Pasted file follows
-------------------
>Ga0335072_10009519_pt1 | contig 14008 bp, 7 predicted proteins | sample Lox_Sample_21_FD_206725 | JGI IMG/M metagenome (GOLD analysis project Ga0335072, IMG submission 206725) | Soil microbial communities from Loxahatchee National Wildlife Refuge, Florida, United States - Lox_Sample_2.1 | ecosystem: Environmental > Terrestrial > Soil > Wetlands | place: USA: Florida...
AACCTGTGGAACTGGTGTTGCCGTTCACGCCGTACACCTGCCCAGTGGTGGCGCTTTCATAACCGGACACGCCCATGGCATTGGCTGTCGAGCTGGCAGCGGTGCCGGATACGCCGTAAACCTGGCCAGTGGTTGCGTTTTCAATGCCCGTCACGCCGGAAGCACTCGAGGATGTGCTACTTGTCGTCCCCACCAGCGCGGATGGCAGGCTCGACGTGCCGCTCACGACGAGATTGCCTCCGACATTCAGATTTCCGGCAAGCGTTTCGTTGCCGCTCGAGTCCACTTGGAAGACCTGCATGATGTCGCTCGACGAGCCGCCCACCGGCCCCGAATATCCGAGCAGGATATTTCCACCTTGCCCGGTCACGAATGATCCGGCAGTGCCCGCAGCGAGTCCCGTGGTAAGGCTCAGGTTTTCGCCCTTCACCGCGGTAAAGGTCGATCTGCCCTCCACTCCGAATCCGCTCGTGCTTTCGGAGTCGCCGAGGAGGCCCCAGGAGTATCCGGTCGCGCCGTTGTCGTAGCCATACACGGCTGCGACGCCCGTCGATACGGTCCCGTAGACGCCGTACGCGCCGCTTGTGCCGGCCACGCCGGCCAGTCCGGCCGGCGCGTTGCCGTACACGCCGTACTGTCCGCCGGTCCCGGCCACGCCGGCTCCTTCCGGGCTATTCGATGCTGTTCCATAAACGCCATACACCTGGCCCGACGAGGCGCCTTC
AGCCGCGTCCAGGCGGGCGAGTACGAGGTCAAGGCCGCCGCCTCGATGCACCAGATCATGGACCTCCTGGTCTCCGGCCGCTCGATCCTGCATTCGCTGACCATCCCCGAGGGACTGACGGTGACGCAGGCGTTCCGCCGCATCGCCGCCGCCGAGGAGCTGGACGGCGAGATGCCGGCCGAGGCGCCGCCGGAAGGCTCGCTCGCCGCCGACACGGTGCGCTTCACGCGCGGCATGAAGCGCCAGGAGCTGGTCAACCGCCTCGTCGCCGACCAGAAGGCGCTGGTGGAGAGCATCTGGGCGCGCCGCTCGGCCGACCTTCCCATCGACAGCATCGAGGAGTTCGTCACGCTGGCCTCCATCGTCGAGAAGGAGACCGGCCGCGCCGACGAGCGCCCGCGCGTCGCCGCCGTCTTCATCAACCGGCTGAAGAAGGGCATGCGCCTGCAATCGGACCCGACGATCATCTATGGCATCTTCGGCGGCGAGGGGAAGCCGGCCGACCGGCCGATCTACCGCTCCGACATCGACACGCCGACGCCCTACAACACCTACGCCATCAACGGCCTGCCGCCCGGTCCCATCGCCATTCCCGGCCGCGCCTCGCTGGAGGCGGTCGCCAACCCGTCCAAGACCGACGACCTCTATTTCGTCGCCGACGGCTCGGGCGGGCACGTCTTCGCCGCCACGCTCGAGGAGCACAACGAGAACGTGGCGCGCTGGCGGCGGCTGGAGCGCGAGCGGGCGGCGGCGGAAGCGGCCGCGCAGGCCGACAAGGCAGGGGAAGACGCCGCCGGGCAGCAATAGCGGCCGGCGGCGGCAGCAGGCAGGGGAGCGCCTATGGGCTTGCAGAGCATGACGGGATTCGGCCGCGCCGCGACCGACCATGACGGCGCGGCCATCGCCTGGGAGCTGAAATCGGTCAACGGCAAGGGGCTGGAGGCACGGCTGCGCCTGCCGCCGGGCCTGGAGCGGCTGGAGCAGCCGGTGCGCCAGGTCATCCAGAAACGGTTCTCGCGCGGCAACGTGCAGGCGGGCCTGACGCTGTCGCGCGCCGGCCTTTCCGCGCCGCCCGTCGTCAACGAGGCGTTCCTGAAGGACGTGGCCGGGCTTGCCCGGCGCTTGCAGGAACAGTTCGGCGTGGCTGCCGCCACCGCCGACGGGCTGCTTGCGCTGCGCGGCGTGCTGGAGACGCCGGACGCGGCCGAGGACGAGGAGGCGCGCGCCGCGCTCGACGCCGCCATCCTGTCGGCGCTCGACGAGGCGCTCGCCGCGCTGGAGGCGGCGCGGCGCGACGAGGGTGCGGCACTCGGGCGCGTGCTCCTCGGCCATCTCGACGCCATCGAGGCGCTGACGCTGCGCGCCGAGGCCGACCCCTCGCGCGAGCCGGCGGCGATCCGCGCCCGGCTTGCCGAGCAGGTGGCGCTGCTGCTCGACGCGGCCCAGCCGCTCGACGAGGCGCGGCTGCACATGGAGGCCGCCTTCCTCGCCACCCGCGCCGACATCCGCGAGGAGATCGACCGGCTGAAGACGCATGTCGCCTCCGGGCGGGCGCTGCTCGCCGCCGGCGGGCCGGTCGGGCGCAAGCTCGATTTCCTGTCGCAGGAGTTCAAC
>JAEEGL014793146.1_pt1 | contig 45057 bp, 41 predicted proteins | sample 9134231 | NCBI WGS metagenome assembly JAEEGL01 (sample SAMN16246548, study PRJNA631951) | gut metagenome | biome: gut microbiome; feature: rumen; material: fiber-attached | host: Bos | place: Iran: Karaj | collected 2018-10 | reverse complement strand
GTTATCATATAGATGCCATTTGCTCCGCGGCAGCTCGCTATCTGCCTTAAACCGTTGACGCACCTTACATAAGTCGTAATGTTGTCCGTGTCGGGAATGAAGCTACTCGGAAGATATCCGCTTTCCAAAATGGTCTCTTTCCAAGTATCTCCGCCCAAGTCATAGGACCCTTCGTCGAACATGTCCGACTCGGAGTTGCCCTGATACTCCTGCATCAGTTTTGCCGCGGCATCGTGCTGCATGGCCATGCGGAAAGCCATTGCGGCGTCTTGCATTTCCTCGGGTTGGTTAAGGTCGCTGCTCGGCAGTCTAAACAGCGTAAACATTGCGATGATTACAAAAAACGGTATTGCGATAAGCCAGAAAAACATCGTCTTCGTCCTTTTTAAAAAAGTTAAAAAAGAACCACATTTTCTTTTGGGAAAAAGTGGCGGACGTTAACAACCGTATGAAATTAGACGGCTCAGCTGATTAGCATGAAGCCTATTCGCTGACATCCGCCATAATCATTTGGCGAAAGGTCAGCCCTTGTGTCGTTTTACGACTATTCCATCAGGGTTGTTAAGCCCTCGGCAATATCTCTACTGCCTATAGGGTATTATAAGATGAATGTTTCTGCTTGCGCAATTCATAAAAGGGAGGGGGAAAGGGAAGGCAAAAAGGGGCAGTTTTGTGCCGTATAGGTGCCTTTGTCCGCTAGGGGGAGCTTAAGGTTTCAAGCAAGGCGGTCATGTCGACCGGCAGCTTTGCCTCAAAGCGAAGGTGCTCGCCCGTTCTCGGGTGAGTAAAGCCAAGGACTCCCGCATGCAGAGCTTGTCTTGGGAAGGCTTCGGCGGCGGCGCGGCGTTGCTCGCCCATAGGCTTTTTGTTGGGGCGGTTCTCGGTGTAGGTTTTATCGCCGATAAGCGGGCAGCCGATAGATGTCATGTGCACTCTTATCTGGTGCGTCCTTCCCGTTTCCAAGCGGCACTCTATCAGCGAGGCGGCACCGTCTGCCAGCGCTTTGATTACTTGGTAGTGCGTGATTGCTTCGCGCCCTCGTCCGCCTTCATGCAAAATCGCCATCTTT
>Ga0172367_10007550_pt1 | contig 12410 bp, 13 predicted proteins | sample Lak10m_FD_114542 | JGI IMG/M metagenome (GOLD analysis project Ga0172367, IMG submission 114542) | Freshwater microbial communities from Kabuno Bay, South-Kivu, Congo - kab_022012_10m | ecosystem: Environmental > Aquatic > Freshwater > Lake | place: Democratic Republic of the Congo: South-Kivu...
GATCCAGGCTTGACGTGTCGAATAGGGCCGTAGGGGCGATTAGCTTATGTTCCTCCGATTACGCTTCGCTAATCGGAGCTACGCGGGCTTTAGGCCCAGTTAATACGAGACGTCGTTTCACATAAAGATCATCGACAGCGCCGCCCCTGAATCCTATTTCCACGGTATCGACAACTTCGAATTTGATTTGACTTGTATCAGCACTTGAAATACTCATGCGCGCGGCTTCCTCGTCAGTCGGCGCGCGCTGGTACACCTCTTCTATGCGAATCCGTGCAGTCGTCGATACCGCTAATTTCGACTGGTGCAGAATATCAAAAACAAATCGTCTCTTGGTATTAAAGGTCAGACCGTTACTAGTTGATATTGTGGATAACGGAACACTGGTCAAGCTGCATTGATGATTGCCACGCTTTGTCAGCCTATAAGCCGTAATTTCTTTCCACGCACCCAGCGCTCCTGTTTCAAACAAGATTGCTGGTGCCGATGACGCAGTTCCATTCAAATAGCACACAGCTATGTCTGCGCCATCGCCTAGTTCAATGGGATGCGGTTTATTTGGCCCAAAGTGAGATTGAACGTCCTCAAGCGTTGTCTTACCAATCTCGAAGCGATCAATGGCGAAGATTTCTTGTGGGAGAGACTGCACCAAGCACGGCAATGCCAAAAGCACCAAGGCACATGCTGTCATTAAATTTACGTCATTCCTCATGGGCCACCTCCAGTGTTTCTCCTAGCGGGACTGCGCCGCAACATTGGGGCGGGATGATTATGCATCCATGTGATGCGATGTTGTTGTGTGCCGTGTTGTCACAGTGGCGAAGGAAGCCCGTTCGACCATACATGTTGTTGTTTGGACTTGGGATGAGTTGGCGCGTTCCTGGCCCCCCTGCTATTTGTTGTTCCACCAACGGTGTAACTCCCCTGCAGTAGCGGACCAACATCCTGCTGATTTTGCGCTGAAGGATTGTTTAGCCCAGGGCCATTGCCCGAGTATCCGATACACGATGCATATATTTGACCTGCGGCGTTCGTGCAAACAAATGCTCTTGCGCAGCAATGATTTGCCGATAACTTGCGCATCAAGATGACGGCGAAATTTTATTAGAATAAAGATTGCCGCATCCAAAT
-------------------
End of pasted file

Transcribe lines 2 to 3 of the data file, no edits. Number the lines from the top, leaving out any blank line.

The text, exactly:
AACCTGTGGAACTGGTGTTGCCGTTCACGCCGTACACCTGCCCAGTGGTGGCGCTTTCATAACCGGACACGCCCATGGCATTGGCTGTCGAGCTGGCAGCGGTGCCGGATACGCCGTAAACCTGGCCAGTGGTTGCGTTTTCAATGCCCGTCACGCCGGAAGCACTCGAGGATGTGCTACTTGTCGTCCCCACCAGCGCGGATGGCAGGCTCGACGTGCCGCTCACGACGAGATTGCCTCCGACATTCAGATTTCCGGCAAGCGTTTCGTTGCCGCTCGAGTCCACTTGGAAGACCTGCATGATGTCGCTCGACGAGCCGCCCACCGGCCCCGAATATCCGAGCAGGATATTTCCACCTTGCCCGGTCACGAATGATCCGGCAGTGCCCGCAGCGAGTCCCGTGGTAAGGCTCAGGTTTTCGCCCTTCACCGCGGTAAAGGTCGATCTGCCCTCCACTCCGAATCCGCTCGTGCTTTCGGAGTCGCCGAGGAGGCCCCAGGAGTATCCGGTCGCGCCGTTGTCGTAGCCATACACGGCTGCGACGCCCGTCGATACGGTCCCGTAGACGCCGTACGCGCCGCTTGTGCCGGCCACGCCGGCCAGTCCGGCCGGCGCGTTGCCGTACACGCCGTACTGTCCGCCGGTCCCGGCCACGCCGGCTCCTTCCGGGCTATTCGATGCTGTTCCATAAACGCCATACACCTGGCCCGACGAGGCGCCTTC
AGCCGCGTCCAGGCGGGCGAGTACGAGGTCAAGGCCGCCGCCTCGATGCACCAGATCATGGACCTCCTGGTCTCCGGCCGCTCGATCCTGCATTCGCTGACCATCCCCGAGGGACTGACGGTGACGCAGGCGTTCCGCCGCATCGCCGCCGCCGAGGAGCTGGACGGCGAGATGCCGGCCGAGGCGCCGCCGGAAGGCTCGCTCGCCGCCGACACGGTGCGCTTCACGCGCGGCATGAAGCGCCAGGAGCTGGTCAACCGCCTCGTCGCCGACCAGAAGGCGCTGGTGGAGAGCATCTGGGCGCGCCGCTCGGCCGACCTTCCCATCGACAGCATCGAGGAGTTCGTCACGCTGGCCTCCATCGTCGAGAAGGAGACCGGCCGCGCCGACGAGCGCCCGCGCGTCGCCGCCGTCTTCATCAACCGGCTGAAGAAGGGCATGCGCCTGCAATCGGACCCGACGATCATCTATGGCATCTTCGGCGGCGAGGGGAAGCCGGCCGACCGGCCGATCTACCGCTCCGACATCGACACGCCGACGCCCTACAACACCTACGCCATCAACGGCCTGCCGCCCGGTCCCATCGCCATTCCCGGCCGCGCCTCGCTGGAGGCGGTCGCCAACCCGTCCAAGACCGACGACCTCTATTTCGTCGCCGACGGCTCGGGCGGGCACGTCTTCGCCGCCACGCTCGAGGAGCACAACGAGAACGTGGCGCGCTGGCGGCGGCTGGAGCGCGAGCGGGCGGCGGCGGAAGCGGCCGCGCAGGCCGACAAGGCAGGGGAAGACGCCGCCGGGCAGCAATAGCGGCCGGCGGCGGCAGCAGGCAGGGGAGCGCCTATGGGCTTGCAGAGCATGACGGGATTCGGCCGCGCCGCGACCGACCATGACGGCGCGGCCATCGCCTGGGAGCTGAAATCGGTCAACGGCAAGGGGCTGGAGGCACGGCTGCGCCTGCCGCCGGGCCTGGAGCGGCTGGAGCAGCCGGTGCGCCAGGTCATCCAGAAACGGTTCTCGCGCGGCAACGTGCAGGCGGGCCTGACGCTGTCGCGCGCCGGCCTTTCCGCGCCGCCCGTCGTCAACGAGGCGTTCCTGAAGGACGTGGCCGGGCTTGCCCGGCGCTTGCAGGAACAGTTCGGCGTGGCTGCCGCCACCGCCGACGGGCTGCTTGCGCTGCGCGGCGTGCTGGAGACGCCGGACGCGGCCGAGGACGAGGAGGCGCGCGCCGCGCTCGACGCCGCCATCCTGTCGGCGCTCGACGAGGCGCTCGCCGCGCTGGAGGCGGCGCGGCGCGACGAGGGTGCGGCACTCGGGCGCGTGCTCCTCGGCCATCTCGACGCCATCGAGGCGCTGACGCTGCGCGCCGAGGCCGACCCCTCGCGCGAGCCGGCGGCGATCCGCGCCCGGCTTGCCGAGCAGGTGGCGCTGCTGCTCGACGCGGCCCAGCCGCTCGACGAGGCGCGGCTGCACATGGAGGCCGCCTTCCTCGCCACCCGCGCCGACATCCGCGAGGAGATCGACCGGCTGAAGACGCATGTCGCCTCCGGGCGGGCGCTGCTCGCCGCCGGCGGGCCGGTCGGGCGCAAGCTCGATTTCCTGTCGCAGGAGTTCAAC